What was the attitude toward homosexuality of the Mughals? Was it different between the ruling class and the common people? Was homosexuality, officially or unofficially, permissible during the reign of any Mughal ruler, or was it illegal throughout the period?

  • @Semaphore your answer was very illuminating, indeed. I've accepted it. But I thought you would also discuss if there were some more well-known figures of the Mughal era who indulged in or favored homosexuality. Any religious scholras of Islam of that era to have allowed homosexuality as acceptable? Dec 12, 2017 at 18:37
  • Many sultans and other aristocrats engaged in homosexuality in the Mughal period; I'll add some. But I don't believe any Islamic authority ever ruled it was theocratically acceptable.
    – Semaphore
    Dec 12, 2017 at 18:57
  • Also worth noting, Mahmud Ghaznavi and his slave Ayaz. Also note, the heinous practice of Bacha-Bazi (The act of using underage boys for sex) which is still rampant in tribal/rural areas of Afghanistan, Central Asia and Northern Pakistan.
    – NSNoob
    Jan 13, 2018 at 11:48

1 Answer 1


Homosexuality or at least homoeroticism was actually quite common in Mughal court life.

None other than Barbur, the first Mughal Emperor himself, was known to have had a crush on a boy he saw in Kabul. He even recorded it in his own memoirs, the Barburnama. By all appearances, homosexuality was not particularly frowned upon among the Muslim ruling elite. For homosexual men, at least.

In Islamic sufi literature homosexual eroticism was used as a metaoporical expression of the sppiritual relationship between god and man, and much Persian poetry and fiction used omosexual relationships as examples of moral love. Although the Qur'an and early religious writings display mildly negative attitudes towards homosexuality, Muslim cultures seem to treat homosexuality with indifference, if not admiration.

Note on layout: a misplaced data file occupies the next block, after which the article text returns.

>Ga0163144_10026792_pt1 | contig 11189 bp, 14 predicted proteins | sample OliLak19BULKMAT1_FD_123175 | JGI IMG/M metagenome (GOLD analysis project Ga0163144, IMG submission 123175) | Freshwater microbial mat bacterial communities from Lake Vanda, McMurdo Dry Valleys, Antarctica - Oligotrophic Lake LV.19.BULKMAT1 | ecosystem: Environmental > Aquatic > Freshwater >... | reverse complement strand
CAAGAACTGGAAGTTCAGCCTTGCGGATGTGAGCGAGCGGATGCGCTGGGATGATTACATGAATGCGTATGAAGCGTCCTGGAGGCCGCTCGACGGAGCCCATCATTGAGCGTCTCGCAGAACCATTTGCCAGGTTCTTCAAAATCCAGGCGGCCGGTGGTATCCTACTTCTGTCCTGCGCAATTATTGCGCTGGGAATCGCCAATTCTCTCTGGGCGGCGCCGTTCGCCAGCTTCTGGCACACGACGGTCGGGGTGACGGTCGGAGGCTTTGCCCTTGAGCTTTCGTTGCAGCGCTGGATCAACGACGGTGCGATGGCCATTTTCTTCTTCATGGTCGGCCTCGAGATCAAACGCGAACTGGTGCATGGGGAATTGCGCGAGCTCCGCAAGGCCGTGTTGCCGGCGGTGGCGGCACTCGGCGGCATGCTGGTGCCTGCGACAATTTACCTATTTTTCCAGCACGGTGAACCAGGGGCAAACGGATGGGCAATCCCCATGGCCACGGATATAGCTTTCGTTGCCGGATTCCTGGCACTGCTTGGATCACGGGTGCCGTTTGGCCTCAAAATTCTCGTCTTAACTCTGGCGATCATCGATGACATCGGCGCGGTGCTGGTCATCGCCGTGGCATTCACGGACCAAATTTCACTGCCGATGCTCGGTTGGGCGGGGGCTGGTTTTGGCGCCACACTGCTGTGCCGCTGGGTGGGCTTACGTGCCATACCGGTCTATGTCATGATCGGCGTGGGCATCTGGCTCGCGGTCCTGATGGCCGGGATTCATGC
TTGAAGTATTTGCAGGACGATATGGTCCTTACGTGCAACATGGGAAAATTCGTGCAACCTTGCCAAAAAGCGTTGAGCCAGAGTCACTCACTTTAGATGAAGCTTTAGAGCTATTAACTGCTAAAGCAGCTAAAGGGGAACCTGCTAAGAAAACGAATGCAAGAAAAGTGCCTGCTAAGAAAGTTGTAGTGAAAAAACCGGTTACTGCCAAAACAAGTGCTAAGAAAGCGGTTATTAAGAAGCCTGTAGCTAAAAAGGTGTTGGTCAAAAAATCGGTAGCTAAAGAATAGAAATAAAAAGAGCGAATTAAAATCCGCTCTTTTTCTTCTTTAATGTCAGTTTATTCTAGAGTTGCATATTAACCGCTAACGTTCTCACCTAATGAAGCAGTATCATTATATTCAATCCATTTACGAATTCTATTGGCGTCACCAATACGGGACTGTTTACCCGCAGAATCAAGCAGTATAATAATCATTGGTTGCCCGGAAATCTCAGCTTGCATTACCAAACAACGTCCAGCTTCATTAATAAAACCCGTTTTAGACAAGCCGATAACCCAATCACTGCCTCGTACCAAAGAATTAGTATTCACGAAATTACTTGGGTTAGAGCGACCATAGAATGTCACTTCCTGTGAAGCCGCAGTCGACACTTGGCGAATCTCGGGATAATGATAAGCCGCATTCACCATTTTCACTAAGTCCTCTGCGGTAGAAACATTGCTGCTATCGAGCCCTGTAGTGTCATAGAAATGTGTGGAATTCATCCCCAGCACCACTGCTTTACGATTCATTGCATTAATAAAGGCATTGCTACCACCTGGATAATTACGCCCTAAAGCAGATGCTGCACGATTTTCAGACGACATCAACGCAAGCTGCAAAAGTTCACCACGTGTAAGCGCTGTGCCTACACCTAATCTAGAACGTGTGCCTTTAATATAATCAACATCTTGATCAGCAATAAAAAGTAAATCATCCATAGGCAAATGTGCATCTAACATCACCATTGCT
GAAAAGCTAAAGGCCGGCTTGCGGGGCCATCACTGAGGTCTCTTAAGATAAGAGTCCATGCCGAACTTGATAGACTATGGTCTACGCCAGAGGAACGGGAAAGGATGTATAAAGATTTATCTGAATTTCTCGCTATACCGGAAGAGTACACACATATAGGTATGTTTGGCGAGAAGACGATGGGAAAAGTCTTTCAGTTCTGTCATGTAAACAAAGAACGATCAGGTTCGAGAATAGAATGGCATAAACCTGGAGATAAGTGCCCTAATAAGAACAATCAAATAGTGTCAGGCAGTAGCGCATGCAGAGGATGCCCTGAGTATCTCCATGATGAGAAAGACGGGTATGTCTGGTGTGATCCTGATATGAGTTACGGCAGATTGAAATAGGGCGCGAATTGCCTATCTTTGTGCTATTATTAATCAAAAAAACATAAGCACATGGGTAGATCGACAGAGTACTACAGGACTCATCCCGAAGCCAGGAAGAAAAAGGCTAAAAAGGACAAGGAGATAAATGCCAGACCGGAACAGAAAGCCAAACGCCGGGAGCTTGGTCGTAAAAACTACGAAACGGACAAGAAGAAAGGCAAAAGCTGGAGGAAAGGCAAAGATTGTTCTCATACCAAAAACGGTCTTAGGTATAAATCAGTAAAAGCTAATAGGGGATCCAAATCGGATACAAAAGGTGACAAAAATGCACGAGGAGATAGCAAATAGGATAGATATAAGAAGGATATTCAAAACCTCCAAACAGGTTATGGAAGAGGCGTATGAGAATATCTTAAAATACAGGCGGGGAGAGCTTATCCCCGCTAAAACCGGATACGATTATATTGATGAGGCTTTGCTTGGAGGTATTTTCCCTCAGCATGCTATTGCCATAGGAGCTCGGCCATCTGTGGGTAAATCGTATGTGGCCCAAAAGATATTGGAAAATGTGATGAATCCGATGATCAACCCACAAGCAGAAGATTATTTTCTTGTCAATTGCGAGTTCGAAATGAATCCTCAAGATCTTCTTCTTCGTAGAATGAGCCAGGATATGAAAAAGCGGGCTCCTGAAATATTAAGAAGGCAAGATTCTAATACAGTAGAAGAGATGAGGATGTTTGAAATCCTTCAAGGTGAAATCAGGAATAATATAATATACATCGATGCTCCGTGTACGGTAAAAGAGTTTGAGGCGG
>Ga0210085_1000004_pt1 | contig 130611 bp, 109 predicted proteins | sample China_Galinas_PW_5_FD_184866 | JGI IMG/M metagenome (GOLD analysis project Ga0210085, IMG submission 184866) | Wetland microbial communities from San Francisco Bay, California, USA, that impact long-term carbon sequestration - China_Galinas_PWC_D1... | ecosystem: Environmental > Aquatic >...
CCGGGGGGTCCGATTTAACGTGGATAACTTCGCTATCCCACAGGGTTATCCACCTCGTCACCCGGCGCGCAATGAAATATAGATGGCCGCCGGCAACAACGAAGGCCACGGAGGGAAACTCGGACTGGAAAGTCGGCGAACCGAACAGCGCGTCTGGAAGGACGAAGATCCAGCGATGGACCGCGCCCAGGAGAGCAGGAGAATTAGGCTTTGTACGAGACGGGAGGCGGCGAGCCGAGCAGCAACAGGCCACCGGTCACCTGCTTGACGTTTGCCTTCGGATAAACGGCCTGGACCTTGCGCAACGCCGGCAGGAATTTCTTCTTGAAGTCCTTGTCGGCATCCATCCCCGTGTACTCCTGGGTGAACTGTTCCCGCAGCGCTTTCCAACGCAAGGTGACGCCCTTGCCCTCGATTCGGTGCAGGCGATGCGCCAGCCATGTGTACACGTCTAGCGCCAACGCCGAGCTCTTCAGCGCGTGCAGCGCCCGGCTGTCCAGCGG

De Sondy, Amanullah. The Crisis of Islamic Masculinities. Bloomsbury Publishing, 2015.

Other examples of prominent Mughal man engaging in homosexuality includes Ali Quli Khan, a Mughal commander of the Second Battle of Panipat. The poet Sharmad Kashani had such a crush on a Hindu boy, Abhai Chand, that he went to his home naked. Jean-Baptiste Tavernier reports that a governor of Surat once provoked an uprising of dervishes and fakirs, by attempting to force himself onto a beautiful son of a fakir.

Which is not to say homosxuality was legal per se. Islamic law generally forbade sodomy, with various punishments proscribed by different jurists. On the harshest end of the spectrum execution was prescribed, including by stoning, burning, or being thrown from a minaret. The dominant school of thought in the Mughal Empire, Hanafi, was much more lenient and did not demand a death penalty. Punishments could be a fine or left up to the judge's discretion.

In practice, however, even this milder stipulation was largely ignored.

[T]hese legal provisions were rarely implemented since guilty was very difficult to establish. The Shariah demands incontrovertible evidence, such as confessions or four faithful eyewitnesses confirming that they saw penetration occur . . . The difficulty of finding eyewitnesses to confirm instances of penetration in effect removes private acts between consenting individuals from the realm of punishment.

Kidwai, Saleem. "Introduction: Medieval materials in the Perso-Urdu tradition." Vanita, Ruth, and Saleem Kidwai, eds. Same-Sex Love in India: Readings in Indian Literature. Springer, 2000.

In general, among the elites at least, as long as men fulfilled their other duties at home, they were free to engage in whatever other dalliances they may desire.

Curiously, in contrast, homosexuality was reportedly regarded as a major taboo among the common, mostly native Indian, people of the Mughal Empire.

Homosexuality, though prevalent among the Mughal amirs, seems to have been rare among the common people in India. Hindus . . . according to Albiruni, considered [homosexuality] as revolting as eating beef.

Eraly, Abraham. Last Spring: The Lives and Times of Great Mughals. Penguin UK, 2000.

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